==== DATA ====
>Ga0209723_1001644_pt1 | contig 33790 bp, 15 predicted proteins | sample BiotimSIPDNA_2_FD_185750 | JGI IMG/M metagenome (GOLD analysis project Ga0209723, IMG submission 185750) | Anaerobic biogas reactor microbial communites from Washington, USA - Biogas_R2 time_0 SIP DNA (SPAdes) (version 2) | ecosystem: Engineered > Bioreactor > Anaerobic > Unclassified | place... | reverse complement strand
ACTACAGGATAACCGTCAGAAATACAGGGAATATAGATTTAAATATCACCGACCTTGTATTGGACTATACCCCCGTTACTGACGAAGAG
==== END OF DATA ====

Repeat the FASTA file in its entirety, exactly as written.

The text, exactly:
>Ga0209723_1001644_pt1 | contig 33790 bp, 15 predicted proteins | sample BiotimSIPDNA_2_FD_185750 | JGI IMG/M metagenome (GOLD analysis project Ga0209723, IMG submission 185750) | Anaerobic biogas reactor microbial communites from Washington, USA - Biogas_R2 time_0 SIP DNA (SPAdes) (version 2) | ecosystem: Engineered > Bioreactor > Anaerobic > Unclassified | place... | reverse complement strand
ACTACAGGATAACCGTCAGAAATACAGGGAATATAGATTTAAATATCACCGACCTTGTATTGGACTATACCCCCGTTACTGACGAAGAG